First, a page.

ReviewsByErin: Your co-author Tim Chaffey works for Answers in Genesis, which is a great resource for learning about Biblical creationism and history from a Biblical perspective. Are there other organizations, websites, or books on these topics that you would recommend for readers to check out?
Joe: When it comes to creation and science, I also recommend the Institute for Creation Research and Creation Ministries International. For resources pertaining to evangelism, Ray Comfort's ministry, Living Waters, has some excellent resources. And I have greatly benefited from John MacArthur's ministry, Grace to You, with his expositional preaching through the entire New Testament.

ReviewsByErin: Where can we follow you online and stay updated about future writing projects?

Joe: There are several ways readers can follow both Tim and me. My Facebook author page is www.facebook.com/joewestbrookauthor and Tim's is www.facebook.com/TimChaffeyAuthor. Fans of The Truth Chronicles can interact with us on that series specifically at www.facebook.com/TheTruthChronicles. Tim's website/blog is http://midwestapologetics.org/ and my website/blog is www.jwexperience.com.



Krista McGee's "Anomaly" was one of my favorite books of 2013, and I had been looking forward to this sequel since the moment I turned that final page. Let's recap quickly: Thalli was born in an underground State run by scientists after most of the world destroyed itself in nuclear war. Humans are now genetically engineered for specific career fields, and their emotions have been eliminated. It's a sterile and perfunctory enviroment. But Thalli is an anomaly. She feels emotions, and knows if the scientists found out they would annihilate her. As the pod musician, Thalli has a great outlet for processing her feelings, but it's only a matter of time before her differences are discovered. Go read my review for more details, but trust me: it's amazing!

"Luminary" opens after Thalli, Berk, Rhen, and John have made an escape from the State. They know their search for pockets of nuclear war survivors will take weeks, and John's age is a factor they must take into consideration. Thalli does not act like herself at all through the first portion of this book, and that was disappointing to me. Berk explains later in the book that the drugs pumped into her system at her attempted annihilation were likely affecting her judgment, but it was off-putting to me. It seemed that Thalli been replaced by Katniss Everdeen, who is an outstanding heroine in her own right, but she's not the Thalli I had grown to love. Thankfully Thalli did recover her spunk, although the storyline continued to have "Catching Fire" undertones which had me scratching my head.

When our group reaches the village of New Hope, they are welcomed with open arms. It's a new experience for Berk, Rhen, and Thalli to meet people who have always lived above ground. John is rapturous. Our foursome make friends and begin to settle in, but all is not peaceful in New Hope. The neighboring village, Athens, is technologically advanced but land-poor and unable to grow their own food. Their frequent attacks on the farming settlement are growing more and more violent, especially when New Hope begins harboring refugees who have sought protection from King Jason's ruthless dictatorship. A major conflict between the two groups is imminent, and Thalli and the other newcomers want to do whatever they can to help. Thalli volunteers to infiltrate Athens as a spy, and over loud protests by some in the group, it's agreed that she do so.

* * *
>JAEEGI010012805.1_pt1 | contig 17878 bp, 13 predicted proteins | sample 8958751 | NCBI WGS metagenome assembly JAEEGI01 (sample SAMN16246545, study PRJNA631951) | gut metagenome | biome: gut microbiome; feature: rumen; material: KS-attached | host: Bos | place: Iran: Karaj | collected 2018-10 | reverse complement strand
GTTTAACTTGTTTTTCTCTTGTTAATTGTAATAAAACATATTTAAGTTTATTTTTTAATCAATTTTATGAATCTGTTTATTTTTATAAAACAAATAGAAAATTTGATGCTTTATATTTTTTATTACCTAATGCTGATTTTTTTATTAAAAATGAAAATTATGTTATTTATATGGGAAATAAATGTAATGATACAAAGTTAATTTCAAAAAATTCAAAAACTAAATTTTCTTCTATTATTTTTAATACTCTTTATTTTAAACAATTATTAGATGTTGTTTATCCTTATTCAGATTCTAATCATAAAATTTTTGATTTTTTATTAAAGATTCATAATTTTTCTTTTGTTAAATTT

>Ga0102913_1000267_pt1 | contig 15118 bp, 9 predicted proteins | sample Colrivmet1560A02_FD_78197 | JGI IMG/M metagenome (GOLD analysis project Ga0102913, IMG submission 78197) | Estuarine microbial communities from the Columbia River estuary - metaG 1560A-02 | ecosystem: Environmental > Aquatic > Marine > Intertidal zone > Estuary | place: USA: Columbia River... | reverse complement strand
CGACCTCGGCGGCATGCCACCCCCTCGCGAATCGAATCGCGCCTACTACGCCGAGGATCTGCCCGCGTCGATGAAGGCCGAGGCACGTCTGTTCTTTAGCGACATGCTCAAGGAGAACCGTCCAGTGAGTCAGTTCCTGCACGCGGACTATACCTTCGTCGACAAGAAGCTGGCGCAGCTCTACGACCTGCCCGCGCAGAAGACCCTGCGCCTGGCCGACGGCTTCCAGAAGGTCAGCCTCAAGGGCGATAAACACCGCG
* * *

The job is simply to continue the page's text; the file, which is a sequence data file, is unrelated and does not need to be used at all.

Pretending she is just then fleeing the State, Thalli is welcomed into Athens and even into the palace, where King Jason wants to get to know her and find out everything she can tell him about the distant underground entity. Prince Alex, who is near Thalli's age, becomes a fast friend and he is able to show her all around their factories and businesses. Athens seems so peaceful, but why are they resisting all talks of peace with New Hope and growing more brutal with each attack? Will Thalli be able to be the ambassador she hopes to be, or will she be a casualty of the mind control that King Jason wields over all his subjects?

My favorite part of this story was seeing Thalli learn and grow in her relationship with God, whom she calls the Designer. She comes to depend on Him, pray more fervently to Him, and even meditate on His Word in this story. John continues shepherding her young faith, which was very touching. Since she had never known anything about the Bible before, it was neat to see her really thinking and studying the verses John shared with her. I also loved the few scenes where Thalli was able to play a violin and work through her emotions in that familiar way. Those are beautifully written.

"Luminary" ends on quite a cliffhanger. The good news is that the final book in this series comes out in just a few months, so we won't have to wait too long for it. Thalli is going to be tested beyond anything she's endured before... and I will be there to see where she finds herself in the end!


I review for BookSneeze®

I received my copy of the book from the publisher in exchange for this honest review. All opinions are my own.


This is the fifth book in The Truth Chronicles series. If you missed them, here are my reviews for Book 1, Book 2, Book 3, and Book 4.

"The Chase" takes the action up a notch as Jax, Izzy, and JT race through time to find out who has stolen their original time machine, and worry about Mickey's reaction to other cliffhanger events from the previous novel. As they pursue the thief to a new time and location, the trio come into contact with more extinct animals and observe the post-Flood world in a new and exciting way.